Do you remember the docks? In its heyday, the Port of London was the biggest in the world. It was a sprawling network of quays, wharves, canals and basins, providing employment for over 100,000 people. From the dockworker to the prostitute, the Romans to the Republic of the Isle of Dogs, London's docklands have always been a key part of the city. But it wasn't to last. They might have recovered from the devastating bombing raids of the Second World War - but it was the advent of the container ships, too big to fit down the Thames, that would sound the final death knell. Over 150,000 men lost their jobs, whole industries disappeared, and the docks gradually turned to wasteland. In London's Docklands: A History of the Lost Quarter, best-selling historian Fiona Rule ensures that, though the docklands may be all but gone, they will not be forgotten.
Elizabeth's Sea Dogs investigates the rise and fall of a unique group of adventurers - men like Francis Drake, John Hawkins, Martin Frobisher and Walter Raleigh. Seen by the English as heroes but by the Spanish as pirates, they were expert seafarers and controversial characters. This riveting new account reveals them for what they were: extremely tough men in extremely hard times. They sailed, fought, looted and whored their way across the globe; in the process, they established a lasting British presence in the Americas, defeated the Spanish Armada, and made Queen Elizabeth I very wealthy, if seldom grateful. Author Hugh Bicheno sets the Sea Dogs in historical context and reveals their lives and exploits through diligent historical research incorporating contemporary testimony. With additional appendices, colour plates, the author's own maps and technical drawings, Elizabeth's Sea Dogs tells their vivid, extraordinary story as it was lived, in the author's trademark engaging style.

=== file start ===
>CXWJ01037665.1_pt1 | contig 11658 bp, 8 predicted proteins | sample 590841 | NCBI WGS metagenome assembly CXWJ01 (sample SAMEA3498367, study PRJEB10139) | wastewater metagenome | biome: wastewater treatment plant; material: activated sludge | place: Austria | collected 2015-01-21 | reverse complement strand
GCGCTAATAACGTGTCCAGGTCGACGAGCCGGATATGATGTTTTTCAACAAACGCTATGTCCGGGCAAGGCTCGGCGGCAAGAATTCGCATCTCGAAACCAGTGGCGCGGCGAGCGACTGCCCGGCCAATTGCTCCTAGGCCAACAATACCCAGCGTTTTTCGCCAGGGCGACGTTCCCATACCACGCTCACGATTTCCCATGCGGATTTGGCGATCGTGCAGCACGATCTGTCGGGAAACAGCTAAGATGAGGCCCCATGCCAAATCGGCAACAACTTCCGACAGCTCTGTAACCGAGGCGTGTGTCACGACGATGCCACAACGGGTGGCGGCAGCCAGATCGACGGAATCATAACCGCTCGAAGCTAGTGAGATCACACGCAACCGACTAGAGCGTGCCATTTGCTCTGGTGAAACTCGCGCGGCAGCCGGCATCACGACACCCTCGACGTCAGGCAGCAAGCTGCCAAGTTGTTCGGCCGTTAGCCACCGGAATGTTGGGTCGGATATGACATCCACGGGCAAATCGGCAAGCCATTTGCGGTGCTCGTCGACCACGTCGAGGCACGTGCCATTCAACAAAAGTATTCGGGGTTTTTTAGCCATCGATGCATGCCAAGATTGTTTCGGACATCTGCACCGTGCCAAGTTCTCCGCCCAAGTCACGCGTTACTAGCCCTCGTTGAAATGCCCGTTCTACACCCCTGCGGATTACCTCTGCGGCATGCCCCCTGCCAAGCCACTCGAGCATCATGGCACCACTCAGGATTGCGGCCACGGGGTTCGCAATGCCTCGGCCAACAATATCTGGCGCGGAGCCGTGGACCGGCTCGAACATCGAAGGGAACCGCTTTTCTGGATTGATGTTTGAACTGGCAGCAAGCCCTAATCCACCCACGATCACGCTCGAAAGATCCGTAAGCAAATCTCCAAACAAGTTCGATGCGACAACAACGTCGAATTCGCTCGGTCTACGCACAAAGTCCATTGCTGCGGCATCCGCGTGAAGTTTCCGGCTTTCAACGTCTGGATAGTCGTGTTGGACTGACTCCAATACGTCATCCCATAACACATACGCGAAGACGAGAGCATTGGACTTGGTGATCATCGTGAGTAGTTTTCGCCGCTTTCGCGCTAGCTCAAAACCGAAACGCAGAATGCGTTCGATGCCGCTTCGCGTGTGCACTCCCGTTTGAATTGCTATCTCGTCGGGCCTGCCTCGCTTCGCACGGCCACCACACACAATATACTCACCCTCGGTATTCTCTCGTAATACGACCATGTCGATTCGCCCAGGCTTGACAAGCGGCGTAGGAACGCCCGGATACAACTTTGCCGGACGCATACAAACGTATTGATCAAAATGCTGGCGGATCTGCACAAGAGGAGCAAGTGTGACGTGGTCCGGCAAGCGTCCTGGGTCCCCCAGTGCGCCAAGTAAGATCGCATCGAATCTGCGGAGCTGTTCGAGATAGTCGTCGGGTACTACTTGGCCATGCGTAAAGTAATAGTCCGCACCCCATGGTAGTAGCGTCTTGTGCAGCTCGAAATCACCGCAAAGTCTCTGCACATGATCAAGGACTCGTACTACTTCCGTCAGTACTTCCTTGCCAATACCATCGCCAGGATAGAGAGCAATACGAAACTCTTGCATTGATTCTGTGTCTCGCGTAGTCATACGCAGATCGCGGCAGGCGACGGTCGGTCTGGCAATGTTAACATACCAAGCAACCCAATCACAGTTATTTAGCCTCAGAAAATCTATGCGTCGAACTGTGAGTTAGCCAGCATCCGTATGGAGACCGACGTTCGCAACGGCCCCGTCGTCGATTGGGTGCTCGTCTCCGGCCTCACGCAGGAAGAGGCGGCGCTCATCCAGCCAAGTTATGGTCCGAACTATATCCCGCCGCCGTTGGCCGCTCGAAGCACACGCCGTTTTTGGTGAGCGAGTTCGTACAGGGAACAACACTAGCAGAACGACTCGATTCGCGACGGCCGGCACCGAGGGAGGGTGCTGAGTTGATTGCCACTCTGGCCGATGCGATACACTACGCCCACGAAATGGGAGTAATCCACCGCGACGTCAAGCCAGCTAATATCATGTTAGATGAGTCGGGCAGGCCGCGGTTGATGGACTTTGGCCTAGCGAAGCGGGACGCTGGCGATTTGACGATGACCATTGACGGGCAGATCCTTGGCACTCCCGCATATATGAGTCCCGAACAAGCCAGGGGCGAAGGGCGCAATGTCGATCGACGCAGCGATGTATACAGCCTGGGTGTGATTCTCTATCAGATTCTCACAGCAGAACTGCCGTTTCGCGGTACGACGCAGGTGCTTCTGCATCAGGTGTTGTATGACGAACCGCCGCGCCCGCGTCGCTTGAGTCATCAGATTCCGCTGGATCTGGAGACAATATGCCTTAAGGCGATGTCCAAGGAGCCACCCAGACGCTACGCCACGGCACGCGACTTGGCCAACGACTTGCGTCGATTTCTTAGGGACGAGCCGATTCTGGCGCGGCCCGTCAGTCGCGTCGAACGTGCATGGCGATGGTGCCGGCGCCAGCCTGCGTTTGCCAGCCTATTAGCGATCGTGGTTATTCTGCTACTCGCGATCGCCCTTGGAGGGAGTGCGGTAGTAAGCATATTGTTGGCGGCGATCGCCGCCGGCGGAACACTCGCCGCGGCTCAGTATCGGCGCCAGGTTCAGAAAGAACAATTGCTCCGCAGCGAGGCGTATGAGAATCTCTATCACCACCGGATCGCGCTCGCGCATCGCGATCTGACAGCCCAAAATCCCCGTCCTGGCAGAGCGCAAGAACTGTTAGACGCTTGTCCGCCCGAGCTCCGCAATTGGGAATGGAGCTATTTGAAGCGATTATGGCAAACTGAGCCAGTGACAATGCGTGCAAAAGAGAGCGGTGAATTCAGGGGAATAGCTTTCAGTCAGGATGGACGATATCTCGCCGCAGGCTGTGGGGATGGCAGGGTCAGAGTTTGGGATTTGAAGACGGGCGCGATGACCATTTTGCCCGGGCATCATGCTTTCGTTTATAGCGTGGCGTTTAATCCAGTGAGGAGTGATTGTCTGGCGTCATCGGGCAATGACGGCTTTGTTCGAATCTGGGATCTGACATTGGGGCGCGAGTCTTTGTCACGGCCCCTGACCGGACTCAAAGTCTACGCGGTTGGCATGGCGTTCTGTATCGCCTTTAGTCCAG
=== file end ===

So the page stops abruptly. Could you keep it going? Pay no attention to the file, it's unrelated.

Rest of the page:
The emergence of the submarine in 1914 as a major strategic weapon was swift and unexpected. On 5 September 1914, a British light cruiser, HMS Pathfinder, was sunk by the German submarine U-21, becoming the first victim of a free-fired torpedo. The basis of naval warfare had been changed forever. Submarines offers a highly illustrated guide to all the main classes of submarines to be used in naval warfare from the beginning of World War I to the present day. Divided by era, campaign and country, the book includes sections on submarine forces in 1914, technical developments during the 1930s, the Atlantic convoy war during World War II, Soviet submarine development during the Cold War, the introduction of nuclear-powered submarines, submarines of the Falklands War, and the latest ICBM carriers. Special emphasis is given to the U-Boats of World War II, arranged by flotilla. All the main types are included, from the World War I-era German U-1 and British F-class, through the Type VII U-boats and US Gato class of World War II, and coming up-to-date with the latest missile submarines, such as HMS Astute, USS Virginia, the Russian Borei class, the Chinese Shang class and the INS Arihant.